This can be expressed using Le Corbusier’s chapel Notre Dame du Haut at Ronchamp, France (1950-1955). This structure has captured a considerable amount of remarkable complexity of various historical constructions. The forthcoming observer of this structure is aesthetically encouraged to explore the multitude of façade arrangements. A reputable collection of texture of the structure, along with the light and shadow creating remarkable silhouettes, continuously holds the observer’s attentiveness before they enter the structure, where a new unit of forms and spaces await them.
Le Corbusier, Chapel Ronchamp, France (1950-1955)
Formalism is an indistinct term that can be interpreted into several different things in architecture. Typically, it is corresponding to its most commonly acknowledged meaning, something negative. For example, this could be a particularly necessary element being absent in a work of architecture, such as the meaning, purpose etc. it was articulated in Judith Wolin’s words as the lack of “social responsibility, emotional content, or originality”.
The notion of regionalism in architecture endorses to create a robust sense of place for developing countries and could demonstrate vital in moulding their social structure, economic stability and environment consciousness. Kenneth Frampton propositions a theory that can direct to form an enhanced correlation to place whilst conforming with contemporary necessities. Frampton’s theory of critical regionalism was put forth in “Towards a Critical Regionalism: Six Points for an Architecture of Resistance” (Frampton 1983) and then reviewed again in “Ten Points on Architecture of Regionalism: A Provisional Polemic” (Frampton 1987).
Frampton bases his thinking on, French philosopher, Paul Ricoeur’s essay “Universal Civilisations and National Cultures” (Ricoeur 1961) to construct his argument. Ricoeur believed that the universalisation of human culture has become unavoidable around the world, and along with the increase of one-world civilisation derives the decreasing of diversity and loss of native traditional cultures that he believed to be the artistic core for expressing place. This occurrence becomes further substantial in developing countries, as their want for a more developed environment demands a subtle balance between being rooted to place and the capability to contribute in modern civilisation. The imposition of universal culture is inevitable. Conversely, weakening and almost completely terminating the relations to the cultural past (Frampton 1992, p.314). For both Kenneth Frampton and Paul Ricoeur, in order for architecture to preserve its social value, the developed environment built has to strive to reserve the importance of the past, but also be in accordance with the demands of the future.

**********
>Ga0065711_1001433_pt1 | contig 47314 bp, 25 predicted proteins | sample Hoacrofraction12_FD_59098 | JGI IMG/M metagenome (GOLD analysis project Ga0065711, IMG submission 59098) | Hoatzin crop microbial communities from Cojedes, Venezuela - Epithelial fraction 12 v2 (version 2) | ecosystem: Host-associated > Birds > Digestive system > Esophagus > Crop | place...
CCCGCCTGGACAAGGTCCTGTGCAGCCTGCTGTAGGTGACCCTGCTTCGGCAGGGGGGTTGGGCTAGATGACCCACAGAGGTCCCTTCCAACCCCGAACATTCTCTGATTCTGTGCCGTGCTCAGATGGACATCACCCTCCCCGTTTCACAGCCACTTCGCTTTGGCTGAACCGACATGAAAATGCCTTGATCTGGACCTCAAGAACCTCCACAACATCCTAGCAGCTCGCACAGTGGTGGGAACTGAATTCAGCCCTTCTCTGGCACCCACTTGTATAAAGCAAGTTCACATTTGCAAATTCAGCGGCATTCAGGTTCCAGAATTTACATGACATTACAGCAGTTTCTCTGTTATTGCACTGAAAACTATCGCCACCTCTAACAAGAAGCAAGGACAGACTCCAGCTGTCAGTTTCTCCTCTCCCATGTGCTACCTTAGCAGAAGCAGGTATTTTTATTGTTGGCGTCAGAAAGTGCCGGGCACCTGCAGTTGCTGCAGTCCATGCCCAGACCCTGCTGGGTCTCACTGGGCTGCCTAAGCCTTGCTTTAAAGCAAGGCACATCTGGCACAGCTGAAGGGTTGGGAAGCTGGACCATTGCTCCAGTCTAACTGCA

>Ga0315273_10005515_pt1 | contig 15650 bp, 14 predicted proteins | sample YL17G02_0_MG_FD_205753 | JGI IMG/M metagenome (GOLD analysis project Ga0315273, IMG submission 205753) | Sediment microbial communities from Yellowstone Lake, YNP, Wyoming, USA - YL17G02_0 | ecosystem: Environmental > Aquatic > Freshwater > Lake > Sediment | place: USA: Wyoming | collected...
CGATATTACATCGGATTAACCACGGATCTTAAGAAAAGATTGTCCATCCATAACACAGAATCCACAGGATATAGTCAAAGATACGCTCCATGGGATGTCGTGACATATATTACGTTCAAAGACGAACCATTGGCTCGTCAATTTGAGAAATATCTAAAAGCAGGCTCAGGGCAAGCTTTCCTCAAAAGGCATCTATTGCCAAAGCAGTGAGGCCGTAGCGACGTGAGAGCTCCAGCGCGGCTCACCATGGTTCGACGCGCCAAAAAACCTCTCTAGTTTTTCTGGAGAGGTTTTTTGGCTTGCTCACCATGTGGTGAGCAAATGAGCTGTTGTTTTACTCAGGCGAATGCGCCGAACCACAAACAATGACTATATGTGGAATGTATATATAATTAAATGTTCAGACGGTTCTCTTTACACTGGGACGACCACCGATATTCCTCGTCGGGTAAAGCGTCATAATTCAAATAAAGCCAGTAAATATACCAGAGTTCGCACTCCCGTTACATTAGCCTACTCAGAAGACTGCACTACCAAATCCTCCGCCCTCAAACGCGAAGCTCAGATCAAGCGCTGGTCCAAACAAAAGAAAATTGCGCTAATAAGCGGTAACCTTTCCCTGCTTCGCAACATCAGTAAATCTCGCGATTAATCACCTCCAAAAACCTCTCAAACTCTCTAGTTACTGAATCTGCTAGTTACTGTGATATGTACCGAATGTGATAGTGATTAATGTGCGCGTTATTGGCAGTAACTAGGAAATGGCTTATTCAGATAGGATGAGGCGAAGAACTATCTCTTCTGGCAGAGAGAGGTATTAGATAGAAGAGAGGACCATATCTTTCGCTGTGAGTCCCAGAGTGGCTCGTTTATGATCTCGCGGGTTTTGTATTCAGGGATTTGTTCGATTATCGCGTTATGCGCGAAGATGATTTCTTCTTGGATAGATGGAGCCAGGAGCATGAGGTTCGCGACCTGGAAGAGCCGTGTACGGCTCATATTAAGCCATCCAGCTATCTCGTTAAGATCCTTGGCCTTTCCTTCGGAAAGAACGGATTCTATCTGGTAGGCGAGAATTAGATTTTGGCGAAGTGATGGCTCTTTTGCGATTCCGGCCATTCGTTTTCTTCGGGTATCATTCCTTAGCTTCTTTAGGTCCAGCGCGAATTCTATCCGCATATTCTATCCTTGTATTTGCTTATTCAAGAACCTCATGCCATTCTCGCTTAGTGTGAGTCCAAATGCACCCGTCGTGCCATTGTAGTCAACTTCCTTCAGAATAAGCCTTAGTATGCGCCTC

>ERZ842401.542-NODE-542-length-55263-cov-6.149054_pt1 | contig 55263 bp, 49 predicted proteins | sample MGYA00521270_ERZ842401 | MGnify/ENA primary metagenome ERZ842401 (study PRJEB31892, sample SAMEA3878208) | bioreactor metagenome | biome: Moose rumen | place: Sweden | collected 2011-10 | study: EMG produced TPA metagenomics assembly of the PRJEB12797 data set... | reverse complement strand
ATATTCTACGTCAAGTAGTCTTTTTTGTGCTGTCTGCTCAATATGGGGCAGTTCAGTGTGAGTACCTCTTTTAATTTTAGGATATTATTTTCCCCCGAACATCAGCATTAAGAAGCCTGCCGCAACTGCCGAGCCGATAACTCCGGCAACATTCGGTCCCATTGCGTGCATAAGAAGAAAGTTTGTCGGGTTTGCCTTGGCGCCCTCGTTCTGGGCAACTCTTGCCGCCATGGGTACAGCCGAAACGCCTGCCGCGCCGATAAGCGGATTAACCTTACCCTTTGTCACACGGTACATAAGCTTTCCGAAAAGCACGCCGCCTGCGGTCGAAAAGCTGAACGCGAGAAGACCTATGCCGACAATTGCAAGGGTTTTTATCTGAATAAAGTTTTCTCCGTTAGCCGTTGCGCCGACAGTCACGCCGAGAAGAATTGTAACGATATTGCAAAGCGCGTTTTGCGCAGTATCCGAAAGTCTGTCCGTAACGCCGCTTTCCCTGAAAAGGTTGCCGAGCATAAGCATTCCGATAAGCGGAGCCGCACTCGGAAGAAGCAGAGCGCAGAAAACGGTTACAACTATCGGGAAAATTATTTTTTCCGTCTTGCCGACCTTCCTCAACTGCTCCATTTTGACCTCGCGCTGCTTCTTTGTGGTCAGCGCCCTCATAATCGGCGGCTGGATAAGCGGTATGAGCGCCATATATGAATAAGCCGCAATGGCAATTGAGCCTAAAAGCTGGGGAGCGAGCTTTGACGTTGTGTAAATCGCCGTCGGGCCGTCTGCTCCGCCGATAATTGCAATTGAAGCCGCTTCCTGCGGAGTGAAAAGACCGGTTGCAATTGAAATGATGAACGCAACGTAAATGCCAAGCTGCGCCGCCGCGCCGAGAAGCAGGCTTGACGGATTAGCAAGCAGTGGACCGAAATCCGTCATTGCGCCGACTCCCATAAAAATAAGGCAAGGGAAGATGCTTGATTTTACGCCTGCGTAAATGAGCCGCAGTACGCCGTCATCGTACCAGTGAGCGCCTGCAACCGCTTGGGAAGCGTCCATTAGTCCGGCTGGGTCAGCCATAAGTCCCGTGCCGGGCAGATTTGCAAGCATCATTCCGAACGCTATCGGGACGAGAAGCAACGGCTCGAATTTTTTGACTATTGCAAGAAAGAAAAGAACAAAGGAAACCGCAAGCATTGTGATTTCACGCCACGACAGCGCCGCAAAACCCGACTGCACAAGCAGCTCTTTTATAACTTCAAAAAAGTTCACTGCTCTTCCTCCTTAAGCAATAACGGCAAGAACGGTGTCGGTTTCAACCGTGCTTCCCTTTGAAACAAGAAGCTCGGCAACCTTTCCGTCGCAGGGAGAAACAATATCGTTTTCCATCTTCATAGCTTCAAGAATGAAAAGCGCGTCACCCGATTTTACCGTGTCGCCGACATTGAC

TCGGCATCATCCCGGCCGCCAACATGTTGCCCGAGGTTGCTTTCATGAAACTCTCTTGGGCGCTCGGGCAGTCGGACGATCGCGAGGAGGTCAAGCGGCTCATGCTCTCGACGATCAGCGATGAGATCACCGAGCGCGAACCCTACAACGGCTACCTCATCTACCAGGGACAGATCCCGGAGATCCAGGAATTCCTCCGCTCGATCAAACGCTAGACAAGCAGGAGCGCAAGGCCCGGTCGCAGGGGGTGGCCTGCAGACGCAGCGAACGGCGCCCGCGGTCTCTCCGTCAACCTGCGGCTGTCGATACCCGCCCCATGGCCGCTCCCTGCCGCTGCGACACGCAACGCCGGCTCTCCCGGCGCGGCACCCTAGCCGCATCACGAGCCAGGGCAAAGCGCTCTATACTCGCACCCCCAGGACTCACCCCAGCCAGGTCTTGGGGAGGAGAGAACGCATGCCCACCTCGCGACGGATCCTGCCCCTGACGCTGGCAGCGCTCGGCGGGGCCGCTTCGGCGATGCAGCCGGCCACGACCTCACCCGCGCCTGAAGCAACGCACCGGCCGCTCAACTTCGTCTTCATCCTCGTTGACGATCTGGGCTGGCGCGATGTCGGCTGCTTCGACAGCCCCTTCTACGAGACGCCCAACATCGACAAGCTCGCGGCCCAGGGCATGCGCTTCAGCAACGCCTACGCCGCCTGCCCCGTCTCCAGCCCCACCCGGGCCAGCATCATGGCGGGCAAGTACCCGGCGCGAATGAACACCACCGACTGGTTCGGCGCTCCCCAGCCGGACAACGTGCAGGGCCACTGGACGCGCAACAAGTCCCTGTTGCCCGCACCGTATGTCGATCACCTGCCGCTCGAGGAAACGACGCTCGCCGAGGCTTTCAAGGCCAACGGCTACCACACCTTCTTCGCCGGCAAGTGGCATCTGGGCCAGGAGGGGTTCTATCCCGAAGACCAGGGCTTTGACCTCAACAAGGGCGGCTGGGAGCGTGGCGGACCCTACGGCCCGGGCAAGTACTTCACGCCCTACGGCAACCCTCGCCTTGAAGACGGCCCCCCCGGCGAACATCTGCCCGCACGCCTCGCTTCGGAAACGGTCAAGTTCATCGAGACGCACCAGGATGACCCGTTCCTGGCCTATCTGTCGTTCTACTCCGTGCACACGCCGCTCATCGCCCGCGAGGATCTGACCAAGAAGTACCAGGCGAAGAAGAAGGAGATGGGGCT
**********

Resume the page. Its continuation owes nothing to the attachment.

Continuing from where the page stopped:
According to Frampton, his critical regionalism isn’t equal to vernacular architecture. He believed that early and modern cultures aren’t the result of a sole heritage, but rather they are hybrids of numerous cultures discovered in a region’s past. Consequently, regional culture should be appreciated as instinctively enforced by place but somewhat, nurtured and demonstrated through the developed environment. It is because of this that Frampton believes that the Ricoeur indicates that “regional or national cultures today must be locally inflected manifestations of world culture” (Frampton 1992, p.315).